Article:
While experts favor honesty and openness, pet euthanasia presents an exceptionally difficult challenge for parents. Some parents may choose not to go into detail with their children, but simply say that a pet died.
“Euthanasia is a difficult concept for adults to grasp, let alone young children,” Howie says. A child’s age and maturity level, as well as the pet’s health status, may dictate how much parents decide to share.
The way parents handle the death of a family pet can have lasting effects.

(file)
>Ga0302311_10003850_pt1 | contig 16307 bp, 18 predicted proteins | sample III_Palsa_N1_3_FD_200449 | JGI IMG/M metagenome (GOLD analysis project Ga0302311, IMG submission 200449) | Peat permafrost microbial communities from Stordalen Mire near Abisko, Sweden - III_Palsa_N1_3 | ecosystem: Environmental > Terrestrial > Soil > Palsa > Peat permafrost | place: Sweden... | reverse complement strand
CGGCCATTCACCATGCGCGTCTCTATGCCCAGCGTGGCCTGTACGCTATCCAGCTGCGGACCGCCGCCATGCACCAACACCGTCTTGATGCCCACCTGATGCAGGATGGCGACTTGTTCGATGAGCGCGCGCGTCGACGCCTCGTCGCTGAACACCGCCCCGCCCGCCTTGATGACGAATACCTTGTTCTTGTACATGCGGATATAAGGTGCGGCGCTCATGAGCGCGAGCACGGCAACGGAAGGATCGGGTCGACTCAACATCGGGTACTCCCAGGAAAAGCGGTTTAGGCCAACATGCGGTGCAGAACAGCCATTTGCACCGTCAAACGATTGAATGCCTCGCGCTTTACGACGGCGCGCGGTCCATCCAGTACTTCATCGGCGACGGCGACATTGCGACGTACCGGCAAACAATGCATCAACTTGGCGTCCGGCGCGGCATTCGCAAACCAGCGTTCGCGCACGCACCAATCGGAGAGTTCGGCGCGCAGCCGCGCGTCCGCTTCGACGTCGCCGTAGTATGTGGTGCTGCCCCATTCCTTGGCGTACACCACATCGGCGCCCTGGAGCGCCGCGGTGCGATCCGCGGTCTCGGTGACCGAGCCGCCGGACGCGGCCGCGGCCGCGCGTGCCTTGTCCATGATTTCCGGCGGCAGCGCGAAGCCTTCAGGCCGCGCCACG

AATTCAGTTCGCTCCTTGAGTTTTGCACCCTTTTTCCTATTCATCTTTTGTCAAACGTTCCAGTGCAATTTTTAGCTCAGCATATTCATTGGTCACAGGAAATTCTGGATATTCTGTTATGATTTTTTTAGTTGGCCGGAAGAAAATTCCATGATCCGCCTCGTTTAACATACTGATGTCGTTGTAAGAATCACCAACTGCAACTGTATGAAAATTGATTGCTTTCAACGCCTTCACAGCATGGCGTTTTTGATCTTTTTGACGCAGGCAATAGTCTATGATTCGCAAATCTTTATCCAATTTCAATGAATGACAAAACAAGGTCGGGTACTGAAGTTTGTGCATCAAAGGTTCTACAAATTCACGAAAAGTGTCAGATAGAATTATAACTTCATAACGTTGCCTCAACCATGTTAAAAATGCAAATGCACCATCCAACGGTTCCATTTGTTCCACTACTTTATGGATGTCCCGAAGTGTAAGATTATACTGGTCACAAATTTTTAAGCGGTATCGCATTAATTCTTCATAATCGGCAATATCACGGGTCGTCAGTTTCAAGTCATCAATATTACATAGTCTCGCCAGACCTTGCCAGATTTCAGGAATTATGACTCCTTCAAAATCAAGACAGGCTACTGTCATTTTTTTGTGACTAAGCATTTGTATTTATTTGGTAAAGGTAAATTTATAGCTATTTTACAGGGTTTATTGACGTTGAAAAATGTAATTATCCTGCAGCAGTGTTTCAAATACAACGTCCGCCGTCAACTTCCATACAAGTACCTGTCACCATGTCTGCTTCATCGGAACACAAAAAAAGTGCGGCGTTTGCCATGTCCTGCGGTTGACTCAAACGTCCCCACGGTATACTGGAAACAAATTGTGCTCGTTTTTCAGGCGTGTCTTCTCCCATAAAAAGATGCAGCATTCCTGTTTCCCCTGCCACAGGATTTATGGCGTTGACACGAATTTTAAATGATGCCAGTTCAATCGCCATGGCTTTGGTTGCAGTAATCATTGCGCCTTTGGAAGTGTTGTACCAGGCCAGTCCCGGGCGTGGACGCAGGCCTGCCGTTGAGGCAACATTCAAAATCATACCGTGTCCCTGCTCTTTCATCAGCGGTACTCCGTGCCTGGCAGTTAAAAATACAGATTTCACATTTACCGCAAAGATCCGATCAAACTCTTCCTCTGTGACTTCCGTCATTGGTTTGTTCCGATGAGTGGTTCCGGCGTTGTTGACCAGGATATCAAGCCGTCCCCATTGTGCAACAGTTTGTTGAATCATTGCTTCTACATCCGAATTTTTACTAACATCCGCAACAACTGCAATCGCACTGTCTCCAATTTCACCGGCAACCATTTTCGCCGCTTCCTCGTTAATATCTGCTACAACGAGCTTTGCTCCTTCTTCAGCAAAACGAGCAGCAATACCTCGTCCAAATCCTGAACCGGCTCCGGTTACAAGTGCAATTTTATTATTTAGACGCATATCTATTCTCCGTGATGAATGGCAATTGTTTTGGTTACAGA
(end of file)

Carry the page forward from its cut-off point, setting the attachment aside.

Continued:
Helping kids deal with the grief from the death of a pet
• Don’t feel you need to hide your own sadness; children learn from and model adults’ emotions.
• Be open to providing comfort and answering questions about the pet’s death; these needs may pop up at any time, even long after the pet has died.
• If children show interest, help them draw pictures of their
• pet or make a scrapbook of memories. Talk with them during the process.
• Establish a family remembrance of your pet; a specific place, a special time or something you do together as a family to memorialize your lost friend.
• Take it slowly when considering a new pet; make sure everyone is ready.
Sources: Ann R. Howie; Kate Munson; Wallace Sife, Ph.D.